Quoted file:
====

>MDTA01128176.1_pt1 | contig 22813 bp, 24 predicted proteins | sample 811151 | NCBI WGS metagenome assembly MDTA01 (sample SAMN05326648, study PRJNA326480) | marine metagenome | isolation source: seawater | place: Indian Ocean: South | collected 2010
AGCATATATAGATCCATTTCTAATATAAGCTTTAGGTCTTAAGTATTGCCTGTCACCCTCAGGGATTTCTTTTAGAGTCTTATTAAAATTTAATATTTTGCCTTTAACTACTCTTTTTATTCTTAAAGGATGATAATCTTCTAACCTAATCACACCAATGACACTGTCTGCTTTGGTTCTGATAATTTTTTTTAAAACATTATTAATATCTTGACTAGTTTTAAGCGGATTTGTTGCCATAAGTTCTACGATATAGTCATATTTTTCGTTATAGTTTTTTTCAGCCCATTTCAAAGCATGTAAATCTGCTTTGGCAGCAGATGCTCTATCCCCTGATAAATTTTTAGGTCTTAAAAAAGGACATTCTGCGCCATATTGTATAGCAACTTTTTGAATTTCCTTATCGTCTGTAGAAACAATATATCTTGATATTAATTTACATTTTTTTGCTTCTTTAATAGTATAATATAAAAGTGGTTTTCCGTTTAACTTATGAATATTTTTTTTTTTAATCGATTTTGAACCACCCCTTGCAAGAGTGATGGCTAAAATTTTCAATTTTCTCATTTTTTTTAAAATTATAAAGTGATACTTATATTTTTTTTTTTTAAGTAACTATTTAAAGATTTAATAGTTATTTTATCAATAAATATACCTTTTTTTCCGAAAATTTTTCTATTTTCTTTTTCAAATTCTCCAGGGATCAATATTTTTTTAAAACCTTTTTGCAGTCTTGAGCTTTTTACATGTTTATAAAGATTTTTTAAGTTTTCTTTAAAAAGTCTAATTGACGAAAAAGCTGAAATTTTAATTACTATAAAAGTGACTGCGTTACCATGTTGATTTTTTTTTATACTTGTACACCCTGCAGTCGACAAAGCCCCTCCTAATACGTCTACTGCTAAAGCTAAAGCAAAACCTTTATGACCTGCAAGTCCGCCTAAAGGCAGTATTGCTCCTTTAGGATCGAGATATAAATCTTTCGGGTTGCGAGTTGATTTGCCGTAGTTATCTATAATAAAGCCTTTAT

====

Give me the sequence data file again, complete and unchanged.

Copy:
>MDTA01128176.1_pt1 | contig 22813 bp, 24 predicted proteins | sample 811151 | NCBI WGS metagenome assembly MDTA01 (sample SAMN05326648, study PRJNA326480) | marine metagenome | isolation source: seawater | place: Indian Ocean: South | collected 2010
AGCATATATAGATCCATTTCTAATATAAGCTTTAGGTCTTAAGTATTGCCTGTCACCCTCAGGGATTTCTTTTAGAGTCTTATTAAAATTTAATATTTTGCCTTTAACTACTCTTTTTATTCTTAAAGGATGATAATCTTCTAACCTAATCACACCAATGACACTGTCTGCTTTGGTTCTGATAATTTTTTTTAAAACATTATTAATATCTTGACTAGTTTTAAGCGGATTTGTTGCCATAAGTTCTACGATATAGTCATATTTTTCGTTATAGTTTTTTTCAGCCCATTTCAAAGCATGTAAATCTGCTTTGGCAGCAGATGCTCTATCCCCTGATAAATTTTTAGGTCTTAAAAAAGGACATTCTGCGCCATATTGTATAGCAACTTTTTGAATTTCCTTATCGTCTGTAGAAACAATATATCTTGATATTAATTTACATTTTTTTGCTTCTTTAATAGTATAATATAAAAGTGGTTTTCCGTTTAACTTATGAATATTTTTTTTTTTAATCGATTTTGAACCACCCCTTGCAAGAGTGATGGCTAAAATTTTCAATTTTCTCATTTTTTTTAAAATTATAAAGTGATACTTATATTTTTTTTTTTTAAGTAACTATTTAAAGATTTAATAGTTATTTTATCAATAAATATACCTTTTTTTCCGAAAATTTTTCTATTTTCTTTTTCAAATTCTCCAGGGATCAATATTTTTTTAAAACCTTTTTGCAGTCTTGAGCTTTTTACATGTTTATAAAGATTTTTTAAGTTTTCTTTAAAAAGTCTAATTGACGAAAAAGCTGAAATTTTAATTACTATAAAAGTGACTGCGTTACCATGTTGATTTTTTTTTATACTTGTACACCCTGCAGTCGACAAAGCCCCTCCTAATACGTCTACTGCTAAAGCTAAAGCAAAACCTTTATGACCTGCAAGTCCGCCTAAAGGCAGTATTGCTCCTTTAGGATCGAGATATAAATCTTTCGGGTTGCGAGTTGATTTGCCGTAGTTATCTATAATAAAGCCTTTAT